Medical Verdicts on the Web
NOTABLE JUDGMENTS AND SETTLEMENTS IN BRIEF
Did young woman need hysterectomy?
A few months after giving birth, a 22-year-old woman presented to her ObGyn with lower abdominal pain and vaginal bleeding. Although she wanted more children, she consented to a total hysterectomy to avoid developing a very dangerous condition. However, she was not clear on what that condition was.
Patient’s claim The hysterectomy was unnecessary, because she had a normal post-childbirth problem that could have been treated with Depo-Provera or oral contraceptives. She did not give informed consent, because her condition was not explained to her, and the hospital chart and physician’s office chart differed significantly. Finally, the hospital was negligent for credentialing the physician, who had a high rate of hysterectomies in women under 30 and had several lawsuits filed against him.
Doctor’s defense The ObGyn offered the patient alternatives to a hysterectomy, but she insisted on a hysterectomy. The hospital claimed it followed its credentialing procedures.
Verdict $1.75 million Washington verdict. The physician was found to be 90% at fault, and the hospital 10% at fault. Post-trial motions were pending.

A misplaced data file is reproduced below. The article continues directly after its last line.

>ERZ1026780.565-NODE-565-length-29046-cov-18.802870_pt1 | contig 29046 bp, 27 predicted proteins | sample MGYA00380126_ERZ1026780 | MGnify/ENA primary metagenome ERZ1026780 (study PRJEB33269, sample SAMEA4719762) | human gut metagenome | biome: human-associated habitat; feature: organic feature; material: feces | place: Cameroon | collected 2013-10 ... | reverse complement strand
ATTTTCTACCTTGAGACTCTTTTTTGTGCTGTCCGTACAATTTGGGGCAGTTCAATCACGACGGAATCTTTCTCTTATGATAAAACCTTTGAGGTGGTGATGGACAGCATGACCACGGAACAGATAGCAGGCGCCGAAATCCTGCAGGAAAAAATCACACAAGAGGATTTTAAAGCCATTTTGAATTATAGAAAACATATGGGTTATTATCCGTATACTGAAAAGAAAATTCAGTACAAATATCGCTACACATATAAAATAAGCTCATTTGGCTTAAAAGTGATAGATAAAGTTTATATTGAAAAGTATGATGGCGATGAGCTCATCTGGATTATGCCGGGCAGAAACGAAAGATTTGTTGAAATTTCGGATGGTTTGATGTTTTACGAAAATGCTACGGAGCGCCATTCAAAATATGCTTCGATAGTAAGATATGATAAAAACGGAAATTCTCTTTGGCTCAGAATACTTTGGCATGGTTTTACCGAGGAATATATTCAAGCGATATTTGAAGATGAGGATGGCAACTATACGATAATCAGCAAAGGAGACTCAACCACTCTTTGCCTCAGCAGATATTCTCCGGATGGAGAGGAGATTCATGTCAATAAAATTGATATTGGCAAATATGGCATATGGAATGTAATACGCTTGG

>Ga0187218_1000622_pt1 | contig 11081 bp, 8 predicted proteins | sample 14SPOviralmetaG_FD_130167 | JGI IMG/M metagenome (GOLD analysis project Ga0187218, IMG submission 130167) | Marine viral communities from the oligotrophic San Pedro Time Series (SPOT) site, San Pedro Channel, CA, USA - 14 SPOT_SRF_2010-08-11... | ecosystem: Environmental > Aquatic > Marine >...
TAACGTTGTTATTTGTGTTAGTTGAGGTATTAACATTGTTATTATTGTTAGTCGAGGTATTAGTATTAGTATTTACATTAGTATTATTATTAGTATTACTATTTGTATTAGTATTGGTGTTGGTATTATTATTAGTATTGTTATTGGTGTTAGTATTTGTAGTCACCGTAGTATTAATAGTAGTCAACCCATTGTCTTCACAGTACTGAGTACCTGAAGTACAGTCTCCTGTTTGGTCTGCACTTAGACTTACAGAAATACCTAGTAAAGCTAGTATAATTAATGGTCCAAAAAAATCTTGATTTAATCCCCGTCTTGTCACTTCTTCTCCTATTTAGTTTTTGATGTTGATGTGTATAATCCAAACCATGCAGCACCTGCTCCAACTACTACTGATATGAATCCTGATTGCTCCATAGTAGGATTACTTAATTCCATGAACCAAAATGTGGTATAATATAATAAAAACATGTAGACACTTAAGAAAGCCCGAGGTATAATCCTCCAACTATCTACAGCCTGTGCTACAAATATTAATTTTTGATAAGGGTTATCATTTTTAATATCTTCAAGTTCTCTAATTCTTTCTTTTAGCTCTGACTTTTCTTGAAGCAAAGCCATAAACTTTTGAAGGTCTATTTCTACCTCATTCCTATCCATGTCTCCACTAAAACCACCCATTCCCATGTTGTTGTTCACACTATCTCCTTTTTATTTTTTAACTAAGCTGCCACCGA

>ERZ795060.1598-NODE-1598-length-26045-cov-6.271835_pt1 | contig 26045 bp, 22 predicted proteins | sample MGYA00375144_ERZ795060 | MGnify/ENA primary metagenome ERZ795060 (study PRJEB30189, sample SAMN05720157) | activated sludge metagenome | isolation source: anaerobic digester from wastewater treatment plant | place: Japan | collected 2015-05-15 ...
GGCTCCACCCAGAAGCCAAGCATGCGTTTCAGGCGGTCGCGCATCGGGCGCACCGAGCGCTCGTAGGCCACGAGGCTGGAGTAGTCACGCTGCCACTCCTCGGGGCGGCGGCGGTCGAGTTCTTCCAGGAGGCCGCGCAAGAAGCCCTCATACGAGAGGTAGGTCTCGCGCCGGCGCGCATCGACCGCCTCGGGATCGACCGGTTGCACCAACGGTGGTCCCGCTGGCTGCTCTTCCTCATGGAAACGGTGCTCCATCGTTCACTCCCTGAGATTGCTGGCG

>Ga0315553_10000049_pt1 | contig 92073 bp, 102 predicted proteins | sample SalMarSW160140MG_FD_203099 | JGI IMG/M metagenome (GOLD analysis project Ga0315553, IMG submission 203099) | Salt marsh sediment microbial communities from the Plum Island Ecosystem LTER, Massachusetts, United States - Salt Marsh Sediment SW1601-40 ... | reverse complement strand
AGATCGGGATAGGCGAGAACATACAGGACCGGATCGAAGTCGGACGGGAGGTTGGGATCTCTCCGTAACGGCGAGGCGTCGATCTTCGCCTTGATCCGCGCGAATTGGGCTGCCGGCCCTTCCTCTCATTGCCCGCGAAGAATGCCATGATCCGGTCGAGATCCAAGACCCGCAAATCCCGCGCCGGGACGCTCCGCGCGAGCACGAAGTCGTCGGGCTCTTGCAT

Woman hears “cancer” and has hysterectomy
A 24-year-old woman underwent a hysterectomy because she believed the doctor told her she had cancer.
Patient’s claim She was told the surgery was necessary because of cancer, but she did not have cancer—thus the hysterectomy was unnecessary. Also, she did not give informed consent.
Doctor’s defense As the patient did not want the frequent follow-up needed with other options to treat her precancerous growth, a hysterectomy was a legitimate treatment choice. She was fully informed of all options, and the surgery was performed properly.
Verdict Illinois defense verdict.
The cases in this column are selected by the editors of OBG Management from Medical Malpractice Verdicts, Settlements & Experts, with permission of the editor, Lewis Laska, Nashville, Tenn (www.verdictslaska.com). The available information about the cases is sometimes incomplete; pertinent details may be unavailable. Moreover, the cases may or may not have merit. Still, these cases represent types of clinical situations that may result in litigation and are meant to illustrate variation in verdicts and awards. Any illustrations are generic and do not represent a specific legal case.